Best Places to Practice Parkour

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Written by Stephen Vanderpool

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1. College campuses

Colleges campuses make for excellent parkour training grounds for a number of reasons. Firstly, the space and architecture are usually diverse and interesting enough to allow for ample experimentation. On most campuses, you'll find enough rails, ramps, stairs and elevation changes to keep you occupied for a long while. Security will probably be fairly lax as long as you aren't doing anything too disruptive. They'll assume you're just another eccentric student (which may very well be true) and let you be. You'll also be a lot safer than if you were frolicking about the downtown area of a large metropolitan area.

2. Playgrounds

Playgrounds are basically designed for parkour. Unfortunately, they're usually child-sized, but with a little creativity, you can turn them into a adult-sized training facility. There are several advantages here. One, they are a public space (ignore the sign that says "Designed for children under 12"). Two, they have a unique set of equipment that is made for climbing and jumping. Three, they often have soft mulch or rubber underfoot, so if you screw up, you have safety cushion. The biggest drawback is obviously children. You don't want to trample kids or enrage their parents. Avoid practicing near kids whenever possible.

3. Beaches

The beauty of beaches resides in their mercy. Sand is a forgiving surface. You'll have a hard time finding climbable structures, but you have all the space you could ever need for flips and tricks. Don't forget the sunscreen. You may be more worried about leaving with all your bones intact, but sunburn isn't fun either.

4. Gym

For a more controlled, artificial environment (which, yes, sort of runs contrary to the philosophy of parkour), go to a gym. A place with mats, trampolines and balance beams is the safest and most effective place to hone your skills. If you slip up, you shouldn't get hurt too badly, and gym employees will be able to get quick medical attention. For novices, we actually recommend this route above all others. See what you're capable of before you take it to the streets.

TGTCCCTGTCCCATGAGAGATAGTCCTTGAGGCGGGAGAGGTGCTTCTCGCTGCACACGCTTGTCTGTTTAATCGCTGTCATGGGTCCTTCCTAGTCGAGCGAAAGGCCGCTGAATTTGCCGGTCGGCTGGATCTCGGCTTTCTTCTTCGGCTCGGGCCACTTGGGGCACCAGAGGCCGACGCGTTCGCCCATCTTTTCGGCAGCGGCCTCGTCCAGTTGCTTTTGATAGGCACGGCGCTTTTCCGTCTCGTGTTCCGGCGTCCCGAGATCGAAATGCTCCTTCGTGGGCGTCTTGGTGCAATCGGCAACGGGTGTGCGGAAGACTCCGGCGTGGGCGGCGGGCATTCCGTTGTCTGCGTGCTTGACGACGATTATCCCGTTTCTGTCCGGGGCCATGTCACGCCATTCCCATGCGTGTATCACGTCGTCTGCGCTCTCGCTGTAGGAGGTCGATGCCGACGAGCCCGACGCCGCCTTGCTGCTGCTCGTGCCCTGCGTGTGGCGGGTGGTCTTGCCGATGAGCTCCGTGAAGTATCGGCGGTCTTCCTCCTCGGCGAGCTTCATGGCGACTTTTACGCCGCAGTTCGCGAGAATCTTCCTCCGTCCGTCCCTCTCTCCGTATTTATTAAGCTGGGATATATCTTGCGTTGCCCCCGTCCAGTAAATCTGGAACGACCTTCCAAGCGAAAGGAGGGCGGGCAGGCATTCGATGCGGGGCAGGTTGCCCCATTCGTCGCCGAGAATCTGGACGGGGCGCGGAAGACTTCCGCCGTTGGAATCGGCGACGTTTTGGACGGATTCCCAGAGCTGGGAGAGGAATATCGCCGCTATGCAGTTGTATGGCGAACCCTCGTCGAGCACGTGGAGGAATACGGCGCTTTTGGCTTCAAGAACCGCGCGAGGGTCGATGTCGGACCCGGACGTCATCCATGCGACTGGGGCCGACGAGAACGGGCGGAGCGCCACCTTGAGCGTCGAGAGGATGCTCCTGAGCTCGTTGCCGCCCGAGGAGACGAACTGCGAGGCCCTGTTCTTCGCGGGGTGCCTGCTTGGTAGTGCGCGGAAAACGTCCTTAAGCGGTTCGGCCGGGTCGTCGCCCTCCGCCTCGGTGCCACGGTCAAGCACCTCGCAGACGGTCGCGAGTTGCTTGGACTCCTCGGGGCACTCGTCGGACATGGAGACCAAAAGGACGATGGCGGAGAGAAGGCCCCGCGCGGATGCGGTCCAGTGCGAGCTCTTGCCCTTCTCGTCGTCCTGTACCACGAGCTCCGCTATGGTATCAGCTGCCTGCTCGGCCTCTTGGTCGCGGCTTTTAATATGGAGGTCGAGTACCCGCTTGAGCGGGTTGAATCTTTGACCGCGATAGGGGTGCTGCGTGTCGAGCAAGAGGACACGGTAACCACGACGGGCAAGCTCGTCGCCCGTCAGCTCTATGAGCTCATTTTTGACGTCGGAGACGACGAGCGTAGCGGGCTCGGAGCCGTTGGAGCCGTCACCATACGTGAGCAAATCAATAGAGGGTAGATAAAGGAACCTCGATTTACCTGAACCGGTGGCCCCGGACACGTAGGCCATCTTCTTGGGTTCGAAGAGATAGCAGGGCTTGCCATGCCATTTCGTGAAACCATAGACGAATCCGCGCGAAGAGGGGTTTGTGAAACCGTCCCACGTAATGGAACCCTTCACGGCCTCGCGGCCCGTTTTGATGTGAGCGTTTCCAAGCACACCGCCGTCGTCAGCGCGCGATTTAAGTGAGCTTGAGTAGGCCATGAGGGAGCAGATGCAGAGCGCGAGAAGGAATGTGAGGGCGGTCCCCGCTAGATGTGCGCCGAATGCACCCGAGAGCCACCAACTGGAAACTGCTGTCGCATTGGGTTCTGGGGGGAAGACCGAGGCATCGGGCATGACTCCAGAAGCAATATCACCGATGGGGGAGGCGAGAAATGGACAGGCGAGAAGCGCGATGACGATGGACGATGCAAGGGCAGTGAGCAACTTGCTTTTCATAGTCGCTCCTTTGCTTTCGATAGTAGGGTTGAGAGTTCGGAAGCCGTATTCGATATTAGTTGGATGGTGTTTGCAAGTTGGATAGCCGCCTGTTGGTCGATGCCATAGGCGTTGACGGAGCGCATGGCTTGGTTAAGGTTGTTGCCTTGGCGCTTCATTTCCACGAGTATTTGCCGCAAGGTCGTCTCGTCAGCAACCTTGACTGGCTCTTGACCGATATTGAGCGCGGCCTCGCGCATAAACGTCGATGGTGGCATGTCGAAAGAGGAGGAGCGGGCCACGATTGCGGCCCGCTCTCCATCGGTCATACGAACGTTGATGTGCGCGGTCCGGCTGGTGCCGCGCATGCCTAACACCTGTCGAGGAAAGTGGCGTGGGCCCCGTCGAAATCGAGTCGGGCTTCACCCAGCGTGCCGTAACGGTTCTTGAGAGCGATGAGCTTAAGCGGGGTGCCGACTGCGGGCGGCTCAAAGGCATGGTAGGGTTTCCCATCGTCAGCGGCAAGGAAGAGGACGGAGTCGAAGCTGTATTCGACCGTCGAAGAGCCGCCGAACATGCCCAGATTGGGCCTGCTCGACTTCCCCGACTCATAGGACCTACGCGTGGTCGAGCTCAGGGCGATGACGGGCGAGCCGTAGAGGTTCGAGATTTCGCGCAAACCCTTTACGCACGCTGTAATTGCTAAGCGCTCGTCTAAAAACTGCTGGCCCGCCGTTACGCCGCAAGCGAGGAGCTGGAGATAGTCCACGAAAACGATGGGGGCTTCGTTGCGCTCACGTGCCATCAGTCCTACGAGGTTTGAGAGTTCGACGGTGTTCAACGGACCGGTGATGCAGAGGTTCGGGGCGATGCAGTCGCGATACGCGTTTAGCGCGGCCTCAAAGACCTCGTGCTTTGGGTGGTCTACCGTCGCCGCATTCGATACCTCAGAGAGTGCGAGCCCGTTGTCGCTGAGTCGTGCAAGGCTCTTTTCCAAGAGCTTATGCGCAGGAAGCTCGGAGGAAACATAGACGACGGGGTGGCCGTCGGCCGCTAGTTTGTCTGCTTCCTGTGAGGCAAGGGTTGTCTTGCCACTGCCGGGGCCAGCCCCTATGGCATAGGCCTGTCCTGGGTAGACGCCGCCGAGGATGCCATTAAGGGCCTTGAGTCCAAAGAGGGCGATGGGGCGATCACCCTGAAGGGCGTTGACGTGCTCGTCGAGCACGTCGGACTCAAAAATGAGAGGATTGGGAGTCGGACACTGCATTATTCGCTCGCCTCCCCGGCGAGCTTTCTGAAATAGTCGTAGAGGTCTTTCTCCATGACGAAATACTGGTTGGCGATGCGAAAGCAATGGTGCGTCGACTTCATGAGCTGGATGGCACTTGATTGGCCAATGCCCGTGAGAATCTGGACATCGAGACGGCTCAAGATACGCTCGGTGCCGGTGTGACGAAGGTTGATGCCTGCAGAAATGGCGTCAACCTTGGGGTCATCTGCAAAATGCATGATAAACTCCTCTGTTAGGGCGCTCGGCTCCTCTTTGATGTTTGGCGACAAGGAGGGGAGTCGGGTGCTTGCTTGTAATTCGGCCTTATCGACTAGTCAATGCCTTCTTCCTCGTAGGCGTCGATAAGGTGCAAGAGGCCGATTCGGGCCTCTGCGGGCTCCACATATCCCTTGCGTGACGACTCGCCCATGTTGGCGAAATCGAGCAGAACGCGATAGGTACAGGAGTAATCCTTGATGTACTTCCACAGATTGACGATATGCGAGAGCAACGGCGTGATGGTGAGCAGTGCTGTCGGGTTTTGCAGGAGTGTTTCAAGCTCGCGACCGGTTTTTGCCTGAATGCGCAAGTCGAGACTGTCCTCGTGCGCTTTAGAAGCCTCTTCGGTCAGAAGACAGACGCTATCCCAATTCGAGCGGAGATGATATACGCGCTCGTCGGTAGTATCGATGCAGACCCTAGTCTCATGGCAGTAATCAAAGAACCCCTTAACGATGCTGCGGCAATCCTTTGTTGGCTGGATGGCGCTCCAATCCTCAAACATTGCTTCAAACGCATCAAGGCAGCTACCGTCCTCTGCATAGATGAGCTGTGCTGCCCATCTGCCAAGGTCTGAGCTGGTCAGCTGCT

5. Open field

Like the beach, an open field provides a great area to practice flips and rolls with a fairly soft surface underfoot.

6. Wheelchair ramps

Looking for sturdy rails? Wheelchair ramps are a great place to start.

7. Forests

Forests are another excellent public space. Trees come in many shapes and sizes, and a romp through the woods will always be somewhat unpredictable. Practicing in forests is a great way to improve your flow and improvisational skills. You can also use streams, bridges, logs and rocks as platforms and obstacles. Should you fall, the forest floor is a lot nicer than an alleyway.

Frequently asked questions

First, ensure that you are physically fit for parkour and consult your physician if needed. A great way to get started in parkour is to seek out local training groups in your community, which you can usually track down by searching for them on Google or Facebook. You may also want to look for local gyms or training centers that provide introductory classes.

There are a variety of online resources available for people looking to train in parkour at home. Things you should consider working on at home as a beginner include improving your balance, practicing safety rolls and landing, learning the basic moves and putting those moves into combinations.

There are no age requirements for participating in parkour. As long as you are physically fit enough to perform basic parkour movements, you can start slowly and safely no matter your age.

The speed at which you learn parkour will be based on many factors including your physical fitness level, how much you practice and whether you have others coaching or helping you. Some people pick it up quickly and are more naturally talented while others have to put in a lot of time and effort to get good at parkour.

Parkour, like any other skill, varies in difficulty to learn. Your ability to learn parkour will depend on how much you practice, how much help you seek through coaches, gyms, online resources or local community groups, as well as how well your body is built for an athletic activity like parkour.


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